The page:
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Utilization of Mechanically Simulated Kangaroo Care as a Novel Homeostatic Method to Promote Healthy Development in Mus musculus as a Model for Human Preterm Neonates

Booth Id:

Animal Sciences


Finalist Names:
Foo, Nathan (School: West Shore Junior/Senior High School)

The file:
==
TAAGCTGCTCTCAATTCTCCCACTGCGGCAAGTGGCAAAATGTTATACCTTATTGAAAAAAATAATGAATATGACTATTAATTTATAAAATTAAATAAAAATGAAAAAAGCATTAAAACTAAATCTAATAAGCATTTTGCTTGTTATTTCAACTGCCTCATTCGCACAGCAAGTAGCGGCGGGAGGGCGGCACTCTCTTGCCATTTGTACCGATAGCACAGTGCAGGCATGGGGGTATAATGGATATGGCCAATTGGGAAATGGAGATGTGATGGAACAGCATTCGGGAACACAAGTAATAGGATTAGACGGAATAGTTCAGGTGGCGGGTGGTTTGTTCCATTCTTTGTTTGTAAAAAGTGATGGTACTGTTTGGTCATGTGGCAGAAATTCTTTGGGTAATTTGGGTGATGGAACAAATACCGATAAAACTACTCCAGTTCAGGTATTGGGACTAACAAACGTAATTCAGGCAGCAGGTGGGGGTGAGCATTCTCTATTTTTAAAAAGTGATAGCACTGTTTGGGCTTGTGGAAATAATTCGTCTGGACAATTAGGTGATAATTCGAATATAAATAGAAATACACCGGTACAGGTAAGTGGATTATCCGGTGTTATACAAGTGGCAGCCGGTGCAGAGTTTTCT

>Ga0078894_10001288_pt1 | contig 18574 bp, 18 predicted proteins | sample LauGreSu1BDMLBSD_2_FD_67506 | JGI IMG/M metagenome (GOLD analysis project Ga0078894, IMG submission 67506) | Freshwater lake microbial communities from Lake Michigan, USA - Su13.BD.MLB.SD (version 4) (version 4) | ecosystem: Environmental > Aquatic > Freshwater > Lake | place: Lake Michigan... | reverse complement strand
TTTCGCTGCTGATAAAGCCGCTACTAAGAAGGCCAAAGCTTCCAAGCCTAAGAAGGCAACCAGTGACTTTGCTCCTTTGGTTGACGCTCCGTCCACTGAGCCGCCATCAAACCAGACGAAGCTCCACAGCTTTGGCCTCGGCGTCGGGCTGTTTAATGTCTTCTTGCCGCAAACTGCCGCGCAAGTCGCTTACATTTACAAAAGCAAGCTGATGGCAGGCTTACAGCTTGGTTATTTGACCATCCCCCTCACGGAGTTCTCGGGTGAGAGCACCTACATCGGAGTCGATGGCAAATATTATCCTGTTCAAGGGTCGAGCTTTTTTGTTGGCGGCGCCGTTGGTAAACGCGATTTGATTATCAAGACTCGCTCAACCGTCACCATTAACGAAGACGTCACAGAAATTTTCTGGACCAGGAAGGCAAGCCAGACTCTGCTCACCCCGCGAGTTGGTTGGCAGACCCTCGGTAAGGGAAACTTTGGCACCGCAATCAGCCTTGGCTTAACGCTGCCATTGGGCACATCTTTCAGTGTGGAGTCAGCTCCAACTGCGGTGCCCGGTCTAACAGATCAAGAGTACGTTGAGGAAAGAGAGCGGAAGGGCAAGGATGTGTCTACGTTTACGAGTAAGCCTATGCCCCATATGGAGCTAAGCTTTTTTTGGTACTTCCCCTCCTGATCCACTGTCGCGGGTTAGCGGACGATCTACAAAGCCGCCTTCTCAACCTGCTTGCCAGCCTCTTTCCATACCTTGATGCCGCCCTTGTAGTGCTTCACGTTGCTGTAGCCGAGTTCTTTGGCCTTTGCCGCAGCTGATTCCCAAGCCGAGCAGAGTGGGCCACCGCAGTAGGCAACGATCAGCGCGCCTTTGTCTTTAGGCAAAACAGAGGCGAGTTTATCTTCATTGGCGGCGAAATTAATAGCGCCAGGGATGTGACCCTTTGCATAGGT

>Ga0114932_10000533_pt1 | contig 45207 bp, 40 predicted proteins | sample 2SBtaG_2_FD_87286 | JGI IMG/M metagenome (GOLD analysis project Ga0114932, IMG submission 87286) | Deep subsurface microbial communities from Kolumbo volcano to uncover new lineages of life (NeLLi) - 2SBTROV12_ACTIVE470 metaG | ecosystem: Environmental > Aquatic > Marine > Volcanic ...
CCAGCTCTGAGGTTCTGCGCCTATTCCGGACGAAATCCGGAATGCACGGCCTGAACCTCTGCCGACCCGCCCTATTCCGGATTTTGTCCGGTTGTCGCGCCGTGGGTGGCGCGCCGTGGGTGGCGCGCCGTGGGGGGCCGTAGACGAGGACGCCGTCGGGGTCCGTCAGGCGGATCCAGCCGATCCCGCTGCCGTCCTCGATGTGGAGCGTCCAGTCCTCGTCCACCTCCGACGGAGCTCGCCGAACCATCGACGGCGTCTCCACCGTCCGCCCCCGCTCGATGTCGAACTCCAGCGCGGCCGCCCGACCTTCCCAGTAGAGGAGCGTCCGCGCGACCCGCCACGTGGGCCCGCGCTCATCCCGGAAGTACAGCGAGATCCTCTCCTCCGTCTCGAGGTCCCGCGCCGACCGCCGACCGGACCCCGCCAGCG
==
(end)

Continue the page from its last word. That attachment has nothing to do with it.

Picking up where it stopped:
Globally, prematurity is the leading cause of death for newborns; approximately one million children die each year due to complications of preterm birth. This project develops a novel method to promote healthier development in neonates by utilizing mechanically simulated kangaroo care for Mus musculus neonates as a model for humans. A majority of premature babies are treated with traditional maternal kangaroo care; however, this method isn’t always possible as it requires the attention of a mother for at least one consecutive hour. The potential for mechanically simulated kangaroo care opens the doors for a treatment technique that does not require the mother and can be implemented for extended periods of time. In this research, three groups of five mice were randomly assigned to a treatment group of 0, 1, or 2 hours of mechanically simulated kangaroo care. The mice were tested for levels of mobility, heart rate, temperature, body weight, and scored based on the body condition scoring technique. After 21 days, the mice groups followed a positive relationship where increased hours exposed to kangaroo care led to increased mobility, less variable heart rates, healthier body weights and body scores, and stabilized temperature. Based on these results, this project suggests that mechanically simulated kangaroo care was able to promote healthier development in Mus musculus neonates and provided insight into the positive impact of mechanically simulated kangaroo care on human preterm neonates. It is inferred that these positive impacts were observed as a result of the calming effect of kangaroo care that decreases the sympathetic and parasympathetic nervous system components of heart rate variability and stabilizes long-term heart rates, summarized as increased homeostasis.